One of the stator laminations 26 which is stacked together with a plurality of other stator laminations of identical construction to form the stator core 24 is shown in FIG. 15. The lamination 26 has a generally central opening 72, and a plurality of stator teeth 74 defining slots 76 therebetween opening into the central opening and extending generally radially outwardly from the central opening. Notches 78 at the four corners of the lamination 26 define the channel 66 of the stator core 24 (FIG. 3). As shown in FIG. 16, the laminations 26 are stamped from a strip W (from a roll R) of highly magnetically permeable material in a die D. All stator laminations 26 are preferably square in shape to permit maximum usage (and correspondingly less waste) of the material in the strip W. The slots 76 are shaped and arranged around the periphery of the central opening 72 so that the arrangement of slots is symmetrical about a pair of perpendicular lines L1 and L2 lying generally in the plane of the stator lamination 26 and intersecting generally at the center C of the central opening. The arrangement of slots 76 is also symmetrical about a diagonal line L3 lying in the plane of the stator lamination 26, passing through the center C of the central opening 72 and making an angle of 45° with the perpendicular lines L1, L2.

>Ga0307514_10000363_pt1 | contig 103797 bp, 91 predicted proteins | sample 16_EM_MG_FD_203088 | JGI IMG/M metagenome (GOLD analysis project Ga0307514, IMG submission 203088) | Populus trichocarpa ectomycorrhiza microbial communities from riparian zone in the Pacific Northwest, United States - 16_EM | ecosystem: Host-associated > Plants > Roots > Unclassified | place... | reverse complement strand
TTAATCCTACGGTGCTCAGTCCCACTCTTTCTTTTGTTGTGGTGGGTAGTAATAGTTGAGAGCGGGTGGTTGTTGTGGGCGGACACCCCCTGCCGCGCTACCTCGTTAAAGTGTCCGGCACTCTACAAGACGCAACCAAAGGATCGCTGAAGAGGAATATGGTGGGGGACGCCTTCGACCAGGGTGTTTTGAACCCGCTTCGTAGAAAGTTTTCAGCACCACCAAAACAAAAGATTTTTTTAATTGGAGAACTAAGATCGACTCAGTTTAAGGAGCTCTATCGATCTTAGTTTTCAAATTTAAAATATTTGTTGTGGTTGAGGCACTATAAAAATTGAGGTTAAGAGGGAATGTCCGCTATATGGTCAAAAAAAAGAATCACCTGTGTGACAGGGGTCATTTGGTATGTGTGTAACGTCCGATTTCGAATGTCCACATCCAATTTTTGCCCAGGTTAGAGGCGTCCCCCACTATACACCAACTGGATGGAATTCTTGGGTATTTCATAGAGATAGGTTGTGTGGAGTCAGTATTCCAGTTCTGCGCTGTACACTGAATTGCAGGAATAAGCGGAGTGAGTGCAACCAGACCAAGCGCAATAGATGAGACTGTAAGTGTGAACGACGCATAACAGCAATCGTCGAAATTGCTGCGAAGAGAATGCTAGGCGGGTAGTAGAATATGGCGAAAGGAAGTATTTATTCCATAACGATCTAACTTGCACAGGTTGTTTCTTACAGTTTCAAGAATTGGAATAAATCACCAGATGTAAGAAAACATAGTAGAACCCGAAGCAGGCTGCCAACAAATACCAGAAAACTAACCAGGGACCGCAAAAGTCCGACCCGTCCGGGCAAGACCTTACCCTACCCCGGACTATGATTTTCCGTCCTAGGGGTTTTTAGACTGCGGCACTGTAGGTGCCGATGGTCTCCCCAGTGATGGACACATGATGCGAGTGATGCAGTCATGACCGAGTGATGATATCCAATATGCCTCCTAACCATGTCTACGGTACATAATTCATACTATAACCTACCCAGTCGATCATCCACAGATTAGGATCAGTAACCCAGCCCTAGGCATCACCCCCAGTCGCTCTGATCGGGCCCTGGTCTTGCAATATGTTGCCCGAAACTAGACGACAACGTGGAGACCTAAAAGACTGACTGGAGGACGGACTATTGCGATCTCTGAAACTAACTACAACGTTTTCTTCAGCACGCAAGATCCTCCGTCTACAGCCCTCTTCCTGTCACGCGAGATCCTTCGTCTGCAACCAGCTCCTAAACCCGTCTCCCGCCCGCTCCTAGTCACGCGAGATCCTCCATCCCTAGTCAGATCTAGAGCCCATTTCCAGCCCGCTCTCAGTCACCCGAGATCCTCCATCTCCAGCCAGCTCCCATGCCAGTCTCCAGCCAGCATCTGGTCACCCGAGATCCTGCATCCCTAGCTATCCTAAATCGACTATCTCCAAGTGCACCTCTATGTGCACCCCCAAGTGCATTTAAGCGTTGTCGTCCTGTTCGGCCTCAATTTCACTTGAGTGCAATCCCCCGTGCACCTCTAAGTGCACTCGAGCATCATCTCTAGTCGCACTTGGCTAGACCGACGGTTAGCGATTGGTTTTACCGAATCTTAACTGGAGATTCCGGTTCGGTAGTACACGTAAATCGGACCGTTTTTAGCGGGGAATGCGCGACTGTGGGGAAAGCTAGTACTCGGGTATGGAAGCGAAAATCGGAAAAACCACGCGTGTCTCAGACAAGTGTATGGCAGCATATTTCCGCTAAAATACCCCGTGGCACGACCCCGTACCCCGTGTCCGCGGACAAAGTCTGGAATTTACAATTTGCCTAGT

Stated another way, the size and arrangement of slots 76 of the stator laminations 26 are “90° symmetrical”, i.e., any stator lamination superposed with another stator lamination may be rotated relative to the other stator lamination 90°, or any multiple thereof, about an axis perpendicular to the plane of the laminations and passing through the center C of the laminations, and the slots 76 will be substantially superposed and coextensive. However, it is to be understood that the rotational symmetry of the slots 76 could be other than 90° and still fall within the scope of the present invention. Generally speaking, rotational symmetry of the slots 76 of N°, where N is less than 180, will permit at least incremental improvement in the roundness and straightness of the stator bore 40.